Grand Chief Brian Hardlotte urged Indigenous leaders to work together on homelessness, housing, infrastructure, and community safety projects after being elected to a third term as head of the Prince Albert Grand Council on Tuesday.
Hardlotte defeated Sturgeon Lake First Nation Chief Greg Ermine 168-100 in a vote held on day two of the PAGC annual assembly in Prince Albert. In a speech following the vote, Hardlotte said he was overwhelmed by the support, and encouraged the chiefs, councillors, and delegates in attendance to support other Indigenous leaders and communities.
“As individual fingers, we can easily be broken, but together, as a collective, we make a mighty fist,” Hardlotte told those in attendance. “Together, we make a mighty fist. Those are the words of a mighty warrior, Sitting Bull, and that’s so true.”
Hardlotte said his priorities include reducing homelessness, rebuilding the Senator Allen Bird Memorial Centre, and working together with interim Police Chief Patrick Nogier and Deputy Chief Farica Prince to improve the Prince Albert Police Service.
Hardlotte told delegates he believes Nogier’s heart is “in a good place.” He also hinted that “something big” was coming up with regards to two Prince Albert police officers who were suspended, but said he won’t commit to any path forward without support.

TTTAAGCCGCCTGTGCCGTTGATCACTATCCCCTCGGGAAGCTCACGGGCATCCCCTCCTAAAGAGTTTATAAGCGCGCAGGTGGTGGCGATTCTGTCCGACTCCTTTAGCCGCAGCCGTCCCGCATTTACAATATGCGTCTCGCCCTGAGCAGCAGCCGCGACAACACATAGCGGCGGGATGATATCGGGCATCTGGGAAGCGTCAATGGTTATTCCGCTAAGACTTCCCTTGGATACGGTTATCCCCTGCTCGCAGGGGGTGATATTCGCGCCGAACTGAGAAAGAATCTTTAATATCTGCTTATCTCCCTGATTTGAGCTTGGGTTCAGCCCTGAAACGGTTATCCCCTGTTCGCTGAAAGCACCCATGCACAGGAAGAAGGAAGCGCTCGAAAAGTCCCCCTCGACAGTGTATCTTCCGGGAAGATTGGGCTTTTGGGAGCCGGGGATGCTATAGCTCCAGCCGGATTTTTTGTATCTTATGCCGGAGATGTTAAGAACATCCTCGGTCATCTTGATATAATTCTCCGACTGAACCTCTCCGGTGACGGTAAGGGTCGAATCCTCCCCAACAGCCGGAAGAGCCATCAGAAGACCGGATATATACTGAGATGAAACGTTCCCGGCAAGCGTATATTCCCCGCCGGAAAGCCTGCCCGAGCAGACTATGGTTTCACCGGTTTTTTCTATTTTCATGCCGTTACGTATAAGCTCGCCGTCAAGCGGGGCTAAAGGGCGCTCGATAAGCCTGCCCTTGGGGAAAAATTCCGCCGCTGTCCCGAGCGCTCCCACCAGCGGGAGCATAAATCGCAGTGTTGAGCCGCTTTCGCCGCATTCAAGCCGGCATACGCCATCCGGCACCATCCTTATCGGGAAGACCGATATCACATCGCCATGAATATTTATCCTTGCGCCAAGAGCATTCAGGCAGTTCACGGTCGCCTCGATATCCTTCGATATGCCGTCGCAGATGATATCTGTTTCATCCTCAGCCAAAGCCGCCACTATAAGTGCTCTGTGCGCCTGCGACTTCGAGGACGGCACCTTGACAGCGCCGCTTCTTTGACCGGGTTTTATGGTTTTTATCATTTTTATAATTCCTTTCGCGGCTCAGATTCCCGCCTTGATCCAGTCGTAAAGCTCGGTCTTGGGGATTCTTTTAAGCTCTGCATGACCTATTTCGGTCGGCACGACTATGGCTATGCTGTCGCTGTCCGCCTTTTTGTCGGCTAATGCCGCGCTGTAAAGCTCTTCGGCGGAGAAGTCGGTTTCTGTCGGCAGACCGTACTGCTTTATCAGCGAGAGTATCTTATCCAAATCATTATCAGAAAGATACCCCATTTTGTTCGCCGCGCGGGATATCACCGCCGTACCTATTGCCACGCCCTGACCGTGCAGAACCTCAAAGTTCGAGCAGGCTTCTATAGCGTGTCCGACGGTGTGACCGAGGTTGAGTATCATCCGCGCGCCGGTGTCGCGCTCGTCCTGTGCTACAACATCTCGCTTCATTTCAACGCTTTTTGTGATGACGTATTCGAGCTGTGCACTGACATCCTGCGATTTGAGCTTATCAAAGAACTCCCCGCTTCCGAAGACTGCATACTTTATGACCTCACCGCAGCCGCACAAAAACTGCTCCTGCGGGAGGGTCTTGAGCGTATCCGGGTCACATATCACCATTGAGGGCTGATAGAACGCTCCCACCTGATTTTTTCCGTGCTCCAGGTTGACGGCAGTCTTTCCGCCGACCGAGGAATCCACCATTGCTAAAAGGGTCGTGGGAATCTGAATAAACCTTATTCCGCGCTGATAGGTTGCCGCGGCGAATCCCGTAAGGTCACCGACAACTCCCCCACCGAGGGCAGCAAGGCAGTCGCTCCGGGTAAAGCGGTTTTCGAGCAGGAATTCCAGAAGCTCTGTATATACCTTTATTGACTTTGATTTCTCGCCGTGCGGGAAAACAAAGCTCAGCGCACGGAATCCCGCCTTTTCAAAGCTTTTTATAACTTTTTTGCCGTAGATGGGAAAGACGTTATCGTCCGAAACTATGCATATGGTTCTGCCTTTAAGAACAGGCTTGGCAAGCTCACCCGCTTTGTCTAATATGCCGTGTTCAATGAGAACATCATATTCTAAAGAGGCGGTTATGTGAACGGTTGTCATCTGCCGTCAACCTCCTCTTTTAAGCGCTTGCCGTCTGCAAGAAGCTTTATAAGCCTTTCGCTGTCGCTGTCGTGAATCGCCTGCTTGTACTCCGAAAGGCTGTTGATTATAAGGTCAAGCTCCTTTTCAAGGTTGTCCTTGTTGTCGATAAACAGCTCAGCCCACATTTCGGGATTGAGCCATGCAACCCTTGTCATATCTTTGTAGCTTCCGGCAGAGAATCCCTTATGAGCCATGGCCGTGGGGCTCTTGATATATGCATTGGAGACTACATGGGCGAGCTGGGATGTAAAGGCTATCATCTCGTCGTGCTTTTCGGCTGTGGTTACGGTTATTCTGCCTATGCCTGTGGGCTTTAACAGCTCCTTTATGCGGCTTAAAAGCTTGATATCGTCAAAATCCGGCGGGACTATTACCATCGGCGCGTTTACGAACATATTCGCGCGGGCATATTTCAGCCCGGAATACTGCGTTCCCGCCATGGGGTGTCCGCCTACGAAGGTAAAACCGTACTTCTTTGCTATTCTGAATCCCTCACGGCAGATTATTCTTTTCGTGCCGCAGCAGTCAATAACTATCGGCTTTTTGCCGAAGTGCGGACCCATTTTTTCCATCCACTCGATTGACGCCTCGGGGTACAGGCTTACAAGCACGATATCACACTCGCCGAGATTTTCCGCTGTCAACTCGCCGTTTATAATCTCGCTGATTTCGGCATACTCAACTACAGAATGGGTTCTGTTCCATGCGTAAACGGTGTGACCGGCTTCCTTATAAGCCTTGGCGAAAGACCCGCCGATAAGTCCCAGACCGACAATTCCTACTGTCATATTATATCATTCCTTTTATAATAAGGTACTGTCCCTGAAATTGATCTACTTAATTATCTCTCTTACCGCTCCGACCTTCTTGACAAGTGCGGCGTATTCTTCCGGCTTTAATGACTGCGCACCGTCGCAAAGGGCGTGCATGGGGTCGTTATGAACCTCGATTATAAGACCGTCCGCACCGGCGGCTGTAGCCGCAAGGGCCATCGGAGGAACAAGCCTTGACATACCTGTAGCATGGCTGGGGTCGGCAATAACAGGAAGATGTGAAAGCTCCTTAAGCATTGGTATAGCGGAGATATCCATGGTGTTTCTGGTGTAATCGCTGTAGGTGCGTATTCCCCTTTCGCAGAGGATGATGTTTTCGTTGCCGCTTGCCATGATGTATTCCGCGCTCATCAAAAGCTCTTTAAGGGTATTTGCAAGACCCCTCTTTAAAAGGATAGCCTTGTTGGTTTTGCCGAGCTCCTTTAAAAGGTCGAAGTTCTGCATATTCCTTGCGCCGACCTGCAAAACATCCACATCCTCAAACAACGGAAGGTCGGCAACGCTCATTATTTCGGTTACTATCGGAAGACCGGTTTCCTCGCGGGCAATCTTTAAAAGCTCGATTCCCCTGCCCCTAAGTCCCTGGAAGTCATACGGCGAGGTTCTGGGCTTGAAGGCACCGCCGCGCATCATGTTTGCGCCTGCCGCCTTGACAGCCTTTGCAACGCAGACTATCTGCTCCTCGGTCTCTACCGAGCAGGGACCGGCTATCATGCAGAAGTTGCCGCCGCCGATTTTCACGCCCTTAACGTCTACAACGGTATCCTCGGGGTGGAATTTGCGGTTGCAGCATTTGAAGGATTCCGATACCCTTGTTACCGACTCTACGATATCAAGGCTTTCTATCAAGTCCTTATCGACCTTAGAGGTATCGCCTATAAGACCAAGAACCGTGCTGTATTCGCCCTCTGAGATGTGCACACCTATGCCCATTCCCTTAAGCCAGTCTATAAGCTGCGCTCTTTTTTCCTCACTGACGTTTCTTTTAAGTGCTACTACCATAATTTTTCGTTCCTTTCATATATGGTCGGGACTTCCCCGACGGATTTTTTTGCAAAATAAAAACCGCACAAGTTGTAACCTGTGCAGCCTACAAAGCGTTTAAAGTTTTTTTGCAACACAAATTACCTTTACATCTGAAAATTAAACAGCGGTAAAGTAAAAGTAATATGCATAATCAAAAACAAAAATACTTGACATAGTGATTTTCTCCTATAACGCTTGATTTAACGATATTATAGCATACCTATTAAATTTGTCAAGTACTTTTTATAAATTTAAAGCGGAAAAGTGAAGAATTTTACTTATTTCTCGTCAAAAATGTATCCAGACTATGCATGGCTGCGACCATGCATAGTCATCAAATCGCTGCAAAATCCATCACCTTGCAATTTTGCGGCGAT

“I won’t do anything unless I consult with the chiefs,” he said. “I won’t move ahead on anything they recommend unless they consult with the chiefs.”
On infrastructure, Hardlotte said he wants to see a replacement for the Senator Allen Bird Memorial Centre completed. The centre burned to the ground the morning of April 15, 2022. A 24-year-old woman later pled guilty to one count of arson.
Hardlotte also wants to see more action on homelessness, but acknowledged it’s not just a Prince Albert issue.
In 2021, the PAGC opened the doors on Moose Lodge, a warm-up shelter and soup kitchen in Prince Albert. However, the doors closed this summer due to funding issues. The PAGC had been supporting the lodge without stable funding for six months prior to the closure.
Following the closure, the Hardlotte said the PAGC would look for permanent solutions to homelessness in Prince Albert. On Tuesday, he again emphasized that eliminating homelessness would be a priority.
“Let’s come together,” he said. “I know this is a big urban centre. Vulnerable people come from all areas, not just the Prince Albert Grand Council (communities), but the Prince Albert Grand Council cares about those people, so we will work on that. We will commit.”
Hardlotte also took the time during his speech to thank chiefs, delegates, and First Nations fighting to rescind the National Resource Transfer Act. Hardlotte made headlines earlier this year when he asked then federal Justice Minister David Lametti to rescind the act during the annual Assembly of First Nations (AFN) conference.
During his speech, Hardlotte also thanked First Nations leaders who were pushing back against the provincial Saskatchewan First Act.
Looking outside of Prince Albert, Hardlotte vowed to help Wahpeton Dakota Nation build a new education centre, support and lobby for improvements to northern highways, and oppose mining developments if they threated caribou herds in northern Saskatchewan.
Hardlotte was first elected as PAGC Grand Chief in 2017. He previously served two three-year terms as vice-chief.